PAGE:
In 1704, Peter Kolb travelled to the Cape of Good Hope in his capacity as an astronomer and mathematician. Though he was largely regarded as failure because of his penchant for smoking and drinking, he used his time there to write an ethnography of the area’s Khoikhoi natives. The Khoikhoi had been of great interest to Europeans since the Dutch East India Company had set up a station there in 1652. Prior to Kolb’s arrival, though, the Khoikhoi were understood as an utterly primitive people who lacked any religion. Kolb almost immediately decided that this theory was “rubbish.” Just look at them, Kolb implored in his writings. Their actions were obviously religious to Kolb.
In their Customs and Institutions they cannot be said to resemble any People besides the Jews and the Old Troglodytes. They resemble the Jews in their Offerings, the Regulation of their Chief Festivals by the New and Full Moon, and in their Withdrawing at certain Times from their Wives. They agree with that People in abstaining from certain Sorts of Good; in particular, Swine’s Flesh, which hardly any of ‘em will taste. At a certain Age, they undergo a Sort of Circumcision. And Women are excluded the Secret and Management of certain Affairs, much as they are among the Jews. And in several other Customs to the Hottentots [Khoikhoi] agree with that People.*
Kolb “discovered” religion among the Khoikhoi by employing a rhetoric of similarity. Kolb already knew what counted as “religion” and needed only to find similarities between the Khoikhoi and the Jews and “Old Troglodytes.” Kolb’s thesis was a stark reversal of how the Khoikhoi had previously been viewed by Europeans and how they would later be viewed. Once the relationship between Europeans and the Khoikhoi was no longer economically beneficial to the Europeans, the Khoikhoi were suddenly again a group with no religion.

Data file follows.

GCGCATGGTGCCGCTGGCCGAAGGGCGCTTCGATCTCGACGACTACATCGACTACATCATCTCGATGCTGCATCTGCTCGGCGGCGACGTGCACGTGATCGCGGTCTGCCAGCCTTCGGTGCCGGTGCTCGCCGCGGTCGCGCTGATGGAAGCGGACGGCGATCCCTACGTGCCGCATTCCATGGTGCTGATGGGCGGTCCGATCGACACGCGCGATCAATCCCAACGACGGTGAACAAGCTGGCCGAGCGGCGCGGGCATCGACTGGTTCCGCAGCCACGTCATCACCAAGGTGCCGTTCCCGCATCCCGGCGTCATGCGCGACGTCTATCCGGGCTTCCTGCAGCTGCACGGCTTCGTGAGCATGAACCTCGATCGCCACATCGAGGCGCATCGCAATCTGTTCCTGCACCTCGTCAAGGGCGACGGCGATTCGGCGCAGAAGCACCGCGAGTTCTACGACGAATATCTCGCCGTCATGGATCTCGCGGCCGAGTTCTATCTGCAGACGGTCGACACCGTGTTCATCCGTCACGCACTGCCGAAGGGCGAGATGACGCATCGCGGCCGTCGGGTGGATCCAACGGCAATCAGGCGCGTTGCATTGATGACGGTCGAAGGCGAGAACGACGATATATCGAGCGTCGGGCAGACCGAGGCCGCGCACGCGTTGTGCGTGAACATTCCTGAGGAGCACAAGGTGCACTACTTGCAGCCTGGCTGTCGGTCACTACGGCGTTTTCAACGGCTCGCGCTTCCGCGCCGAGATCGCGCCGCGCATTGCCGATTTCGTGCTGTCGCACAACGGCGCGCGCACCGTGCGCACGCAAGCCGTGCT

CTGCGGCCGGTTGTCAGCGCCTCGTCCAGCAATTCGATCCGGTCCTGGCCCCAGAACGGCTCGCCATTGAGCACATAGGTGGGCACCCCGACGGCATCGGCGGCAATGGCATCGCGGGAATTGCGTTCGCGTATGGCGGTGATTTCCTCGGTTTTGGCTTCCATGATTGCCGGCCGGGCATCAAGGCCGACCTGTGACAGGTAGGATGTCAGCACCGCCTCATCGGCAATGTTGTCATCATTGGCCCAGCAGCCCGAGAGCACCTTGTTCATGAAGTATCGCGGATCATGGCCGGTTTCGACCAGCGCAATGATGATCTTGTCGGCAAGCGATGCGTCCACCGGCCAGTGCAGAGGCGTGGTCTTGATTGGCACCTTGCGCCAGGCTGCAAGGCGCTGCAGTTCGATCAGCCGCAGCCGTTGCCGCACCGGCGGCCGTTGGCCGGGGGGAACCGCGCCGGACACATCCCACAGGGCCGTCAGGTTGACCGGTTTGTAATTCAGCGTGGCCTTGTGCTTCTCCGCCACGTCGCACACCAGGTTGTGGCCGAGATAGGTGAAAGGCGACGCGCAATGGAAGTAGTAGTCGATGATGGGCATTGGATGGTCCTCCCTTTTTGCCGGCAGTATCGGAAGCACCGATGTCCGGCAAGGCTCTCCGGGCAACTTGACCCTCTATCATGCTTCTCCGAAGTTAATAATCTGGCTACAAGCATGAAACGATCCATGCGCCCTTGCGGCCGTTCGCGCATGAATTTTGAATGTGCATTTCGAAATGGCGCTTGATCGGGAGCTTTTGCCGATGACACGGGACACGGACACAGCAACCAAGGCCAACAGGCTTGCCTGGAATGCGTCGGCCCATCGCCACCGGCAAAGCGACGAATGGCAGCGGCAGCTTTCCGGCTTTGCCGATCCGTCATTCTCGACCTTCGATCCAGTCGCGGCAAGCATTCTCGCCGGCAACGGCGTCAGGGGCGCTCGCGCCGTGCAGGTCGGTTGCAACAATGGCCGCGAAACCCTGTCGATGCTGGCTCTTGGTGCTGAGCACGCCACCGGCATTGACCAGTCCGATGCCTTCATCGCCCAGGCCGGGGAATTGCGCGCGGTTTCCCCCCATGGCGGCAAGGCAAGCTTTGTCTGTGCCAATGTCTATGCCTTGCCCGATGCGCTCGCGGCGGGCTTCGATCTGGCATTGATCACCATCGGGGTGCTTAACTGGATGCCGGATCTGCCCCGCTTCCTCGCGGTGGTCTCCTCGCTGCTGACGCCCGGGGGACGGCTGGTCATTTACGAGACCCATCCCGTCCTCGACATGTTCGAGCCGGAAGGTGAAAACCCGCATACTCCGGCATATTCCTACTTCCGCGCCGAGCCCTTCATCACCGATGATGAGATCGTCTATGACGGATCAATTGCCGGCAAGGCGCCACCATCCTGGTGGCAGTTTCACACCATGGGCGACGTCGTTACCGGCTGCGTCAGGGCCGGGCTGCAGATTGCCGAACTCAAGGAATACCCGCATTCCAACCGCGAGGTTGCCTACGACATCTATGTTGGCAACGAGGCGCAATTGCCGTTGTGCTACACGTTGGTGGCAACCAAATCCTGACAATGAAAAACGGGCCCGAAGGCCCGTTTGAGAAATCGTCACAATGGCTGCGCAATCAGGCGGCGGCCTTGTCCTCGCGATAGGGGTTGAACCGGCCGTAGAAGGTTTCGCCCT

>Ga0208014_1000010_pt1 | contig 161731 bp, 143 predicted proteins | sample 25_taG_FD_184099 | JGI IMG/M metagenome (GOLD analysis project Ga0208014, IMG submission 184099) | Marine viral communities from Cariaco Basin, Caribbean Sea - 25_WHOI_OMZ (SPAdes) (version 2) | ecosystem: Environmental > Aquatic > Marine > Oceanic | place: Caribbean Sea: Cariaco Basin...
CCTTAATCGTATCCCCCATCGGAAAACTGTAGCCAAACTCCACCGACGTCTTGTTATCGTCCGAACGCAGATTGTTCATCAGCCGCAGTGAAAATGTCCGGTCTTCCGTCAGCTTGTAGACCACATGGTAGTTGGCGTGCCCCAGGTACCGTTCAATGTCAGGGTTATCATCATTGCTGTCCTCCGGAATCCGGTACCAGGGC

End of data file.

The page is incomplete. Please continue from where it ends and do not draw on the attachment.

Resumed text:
Fast forward three centuries and we are again discovering “religion” and “spirituality” among a group where it’s never before been thought to exist: animals.
This hypothesis was renewed recently after the publication of a paper in Nature that details how some chimpanzees engage in a practice whereby they throw the same stones at the same trees repeatedly. As Barbara J. King is quick to note, the paper’s authors do not call this action spiritual or religious. Rather they say that it is “superficially similar” to activities performed by humans at “sacred” trees. It did not take long for the snow ball to grow and for publications to begin asking if we had found evidence of religion among chimpanzees. This was no doubt in part due to one of the study’s authors freely suggesting as much in a post about the article.
The question seems natural enough to many people. As Jane Goodall asked of Tanzanian chimpanzees who threw rocks at a waterfall and then sat and looked at it, “why wouldn’t they also have feelings of some kind of spirituality?” What is striking in Barbara King’s well-written piece for the Atlantic is the way in which so many scientists engage in acts of comparison to either suggest or claim outright that animals are, like humans, religious.